announcement of a 10 percent year-on-year decline in Auckland’s April dwelling
consents and fall in the total number of new homes completed in the last
quarter reinforces the importance of urgently implementing the Government’s
Urban Growth Agenda,” says Stephen Selwood CEO of Infrastructure New Zealand.
“The 1043 homes
consented in April 2019 was down from 1163 in April 2018, according to recent
data released by the Auckland Council’s Research and Evaluation Unit.
“These numbers confirm
strong anecdotal evidence coming from the infrastructure and development sector
of a slowing in the market.
“Of the 13,754 homes
consented, three quarters were actually certified as being completed in the
“While up on the
preceding rolling twelve months, the total number of certificates of completion
dropped from 10,637 in December 2018 to 10,195 in April 2019.
“This leaves the region
shy of delivering the 14,000 homes per year it needs to stay on top of
“The total number of
dwellings delivered each year now needs to be closer to 20,000 for the next
decade if the region is to build the almost 50,000 homes the council estimates
Auckland is short.
“It is disappointing,
but not surprising, that the market has now turned, just at the point at which
consents were almost meeting demand for the first time in a decade.
“Lack of competitively
priced land supply means that it is almost impossible for housing to ever meet
demand. Each time it comes close, house prices begin to flatten out and
developers are forced to cut output or sell new homes below cost.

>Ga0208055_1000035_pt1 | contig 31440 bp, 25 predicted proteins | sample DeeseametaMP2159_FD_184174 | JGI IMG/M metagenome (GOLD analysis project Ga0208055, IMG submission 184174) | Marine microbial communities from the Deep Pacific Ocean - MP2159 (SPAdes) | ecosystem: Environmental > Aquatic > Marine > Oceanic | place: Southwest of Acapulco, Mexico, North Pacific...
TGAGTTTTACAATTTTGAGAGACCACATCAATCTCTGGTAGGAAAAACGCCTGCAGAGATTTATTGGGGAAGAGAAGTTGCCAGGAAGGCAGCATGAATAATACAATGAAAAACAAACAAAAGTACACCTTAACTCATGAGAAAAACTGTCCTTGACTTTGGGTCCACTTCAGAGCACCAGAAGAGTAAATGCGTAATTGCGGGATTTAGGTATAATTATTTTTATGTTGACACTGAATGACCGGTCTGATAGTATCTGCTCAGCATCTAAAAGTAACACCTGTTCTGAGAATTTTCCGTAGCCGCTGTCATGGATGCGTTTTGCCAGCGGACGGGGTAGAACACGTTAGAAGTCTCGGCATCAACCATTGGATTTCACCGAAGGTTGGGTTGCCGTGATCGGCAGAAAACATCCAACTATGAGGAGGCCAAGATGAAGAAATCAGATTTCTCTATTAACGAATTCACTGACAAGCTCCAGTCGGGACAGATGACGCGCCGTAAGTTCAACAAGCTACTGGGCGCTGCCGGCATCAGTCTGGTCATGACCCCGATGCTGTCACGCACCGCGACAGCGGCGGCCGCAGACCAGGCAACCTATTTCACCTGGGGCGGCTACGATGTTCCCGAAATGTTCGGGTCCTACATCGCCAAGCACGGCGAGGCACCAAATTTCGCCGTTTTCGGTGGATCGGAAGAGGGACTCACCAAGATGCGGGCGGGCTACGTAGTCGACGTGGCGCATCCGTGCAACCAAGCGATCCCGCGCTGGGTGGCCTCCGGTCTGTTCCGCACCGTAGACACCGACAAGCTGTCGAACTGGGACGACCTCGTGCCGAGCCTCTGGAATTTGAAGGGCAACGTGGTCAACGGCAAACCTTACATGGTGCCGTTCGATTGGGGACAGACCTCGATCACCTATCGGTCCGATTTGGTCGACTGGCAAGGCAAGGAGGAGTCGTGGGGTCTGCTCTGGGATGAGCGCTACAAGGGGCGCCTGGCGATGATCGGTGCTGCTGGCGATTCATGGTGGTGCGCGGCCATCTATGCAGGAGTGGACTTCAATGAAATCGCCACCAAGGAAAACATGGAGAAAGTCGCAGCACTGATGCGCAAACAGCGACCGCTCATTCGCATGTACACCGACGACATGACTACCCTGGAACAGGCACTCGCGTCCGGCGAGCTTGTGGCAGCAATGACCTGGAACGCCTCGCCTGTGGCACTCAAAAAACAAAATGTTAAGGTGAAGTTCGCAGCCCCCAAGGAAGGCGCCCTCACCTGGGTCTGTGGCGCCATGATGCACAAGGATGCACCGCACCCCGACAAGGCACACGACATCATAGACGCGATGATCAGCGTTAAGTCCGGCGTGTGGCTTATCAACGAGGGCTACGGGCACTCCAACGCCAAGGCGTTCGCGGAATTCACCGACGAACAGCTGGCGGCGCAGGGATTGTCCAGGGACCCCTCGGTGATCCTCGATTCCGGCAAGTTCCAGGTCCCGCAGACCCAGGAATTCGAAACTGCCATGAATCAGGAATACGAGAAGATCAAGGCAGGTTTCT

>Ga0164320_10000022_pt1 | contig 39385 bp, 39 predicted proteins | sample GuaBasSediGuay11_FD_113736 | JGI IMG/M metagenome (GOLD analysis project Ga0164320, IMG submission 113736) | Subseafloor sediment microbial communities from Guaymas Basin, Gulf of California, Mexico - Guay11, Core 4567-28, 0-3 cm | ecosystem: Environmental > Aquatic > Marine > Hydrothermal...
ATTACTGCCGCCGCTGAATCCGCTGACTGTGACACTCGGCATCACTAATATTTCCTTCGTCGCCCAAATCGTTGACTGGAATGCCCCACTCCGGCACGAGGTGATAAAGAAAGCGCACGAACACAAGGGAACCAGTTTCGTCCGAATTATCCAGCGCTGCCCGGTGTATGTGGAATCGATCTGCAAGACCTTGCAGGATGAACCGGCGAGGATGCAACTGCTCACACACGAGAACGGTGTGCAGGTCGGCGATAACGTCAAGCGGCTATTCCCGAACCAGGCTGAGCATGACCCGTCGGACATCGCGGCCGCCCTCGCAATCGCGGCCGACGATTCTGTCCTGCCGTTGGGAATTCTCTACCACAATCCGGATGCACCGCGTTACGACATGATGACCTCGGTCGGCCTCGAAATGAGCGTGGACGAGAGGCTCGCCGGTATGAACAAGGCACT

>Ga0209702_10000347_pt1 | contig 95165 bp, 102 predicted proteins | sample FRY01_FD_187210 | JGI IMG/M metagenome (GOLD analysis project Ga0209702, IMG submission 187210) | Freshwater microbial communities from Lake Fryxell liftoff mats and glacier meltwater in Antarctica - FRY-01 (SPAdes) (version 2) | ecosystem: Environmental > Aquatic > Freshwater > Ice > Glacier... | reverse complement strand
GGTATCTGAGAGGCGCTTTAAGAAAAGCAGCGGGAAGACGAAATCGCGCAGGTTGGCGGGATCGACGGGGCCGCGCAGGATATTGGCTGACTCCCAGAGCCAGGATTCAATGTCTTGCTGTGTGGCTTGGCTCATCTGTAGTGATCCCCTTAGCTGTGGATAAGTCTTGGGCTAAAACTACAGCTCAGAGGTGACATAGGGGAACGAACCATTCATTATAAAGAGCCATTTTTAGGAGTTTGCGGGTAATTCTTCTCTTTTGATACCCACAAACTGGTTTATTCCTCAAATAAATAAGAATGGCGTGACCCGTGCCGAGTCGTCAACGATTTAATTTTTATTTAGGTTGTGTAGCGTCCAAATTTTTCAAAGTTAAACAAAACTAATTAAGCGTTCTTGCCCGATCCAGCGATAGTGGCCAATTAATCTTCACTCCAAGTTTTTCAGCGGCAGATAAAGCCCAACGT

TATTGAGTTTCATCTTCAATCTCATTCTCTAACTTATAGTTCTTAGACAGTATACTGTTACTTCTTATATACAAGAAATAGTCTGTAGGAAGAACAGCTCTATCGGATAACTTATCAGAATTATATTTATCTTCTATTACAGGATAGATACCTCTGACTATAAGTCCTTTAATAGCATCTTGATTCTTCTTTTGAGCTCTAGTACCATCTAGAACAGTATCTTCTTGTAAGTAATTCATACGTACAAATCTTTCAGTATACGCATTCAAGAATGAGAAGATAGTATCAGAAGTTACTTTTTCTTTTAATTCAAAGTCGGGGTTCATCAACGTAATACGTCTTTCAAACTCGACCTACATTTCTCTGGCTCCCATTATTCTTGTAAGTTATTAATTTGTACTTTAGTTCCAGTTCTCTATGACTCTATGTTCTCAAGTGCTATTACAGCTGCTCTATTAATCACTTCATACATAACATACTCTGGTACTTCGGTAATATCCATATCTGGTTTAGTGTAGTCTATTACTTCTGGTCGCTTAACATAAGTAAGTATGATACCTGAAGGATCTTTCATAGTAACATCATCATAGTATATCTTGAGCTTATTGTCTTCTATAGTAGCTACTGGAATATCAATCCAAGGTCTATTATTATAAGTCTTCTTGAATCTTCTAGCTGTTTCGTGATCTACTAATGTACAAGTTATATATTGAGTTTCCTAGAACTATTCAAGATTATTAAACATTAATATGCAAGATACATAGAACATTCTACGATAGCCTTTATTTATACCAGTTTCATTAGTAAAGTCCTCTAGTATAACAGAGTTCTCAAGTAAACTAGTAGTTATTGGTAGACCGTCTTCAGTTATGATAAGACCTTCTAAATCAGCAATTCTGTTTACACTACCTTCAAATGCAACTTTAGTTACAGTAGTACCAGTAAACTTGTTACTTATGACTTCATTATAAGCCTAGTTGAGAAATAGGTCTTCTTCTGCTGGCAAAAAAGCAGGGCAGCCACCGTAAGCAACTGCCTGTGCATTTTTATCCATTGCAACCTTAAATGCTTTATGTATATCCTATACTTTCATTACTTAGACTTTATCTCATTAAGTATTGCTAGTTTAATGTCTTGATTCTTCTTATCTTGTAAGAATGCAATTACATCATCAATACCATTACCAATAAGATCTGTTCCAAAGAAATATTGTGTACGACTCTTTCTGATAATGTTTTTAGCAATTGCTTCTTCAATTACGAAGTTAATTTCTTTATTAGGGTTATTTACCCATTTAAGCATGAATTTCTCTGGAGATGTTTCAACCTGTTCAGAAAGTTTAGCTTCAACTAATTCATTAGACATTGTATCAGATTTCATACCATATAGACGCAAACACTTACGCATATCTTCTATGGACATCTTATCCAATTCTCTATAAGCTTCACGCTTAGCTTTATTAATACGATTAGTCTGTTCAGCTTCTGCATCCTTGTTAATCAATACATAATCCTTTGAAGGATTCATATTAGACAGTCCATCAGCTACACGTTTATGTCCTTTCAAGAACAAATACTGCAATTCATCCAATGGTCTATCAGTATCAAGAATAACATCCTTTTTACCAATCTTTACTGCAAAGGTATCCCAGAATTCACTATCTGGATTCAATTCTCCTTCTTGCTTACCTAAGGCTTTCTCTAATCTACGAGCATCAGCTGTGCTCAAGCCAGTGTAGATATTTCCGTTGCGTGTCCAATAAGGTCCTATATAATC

“Supply drops while
industry waits for the market to recover and more people get pushed onto the
unfortunate side-effect is that many misinterpret slowing supply as a signal
that there is no longer demand in the system.
“That of course is
untrue. There continues to be an enormous demand for homes priced less than
“Half of Auckland’s
households earn less than $100,000 per annum. They need homes at
$300,000-$500,000, not $600,000 plus. Last year in Auckland, only 5% of house
sales were within this price bracket.
“It’s not just
Auckland. Tauranga is just months away from housing system failure. Queenstown
cannot accommodate its workforce.
“The Government’s Urban
Growth Agenda is a key part of the solution. Releasing land and providing the
tools to fund and finance infrastructure to unlock that land for housing is
exactly what is required.
“The Government can
either do this in a targeted way to align developments with transport
corridors, or give the market full flexibility but create risks around
transport misalignment. If it moves now to secure partnerships with land owners
around strategically located land near public transport corridors, it can both
improve housing supply and reduce congestion.
rezoning rural land adjacent to rail and enabling infrastructure, residential
and commercial development at scale will create value that can be passed on to
homeowners in the form of affordable house prices.
“But acting now is
imperative before the market softens further and builders pack up tools and
move to Australia.
“The speed at which the
Urban Growth Agenda is being implemented is a growing concern. This is the
Government’s year of delivery and if it waits any longer before unlocking
affordable land supply there is a very high likelihood in a return to rapid
house price inflation, and growing homelessness.
“It is urgent that the
Government acts now. The policies are there. They need to be implemented,”
For further information and comment contact
Stephen Selwood on 021 791 209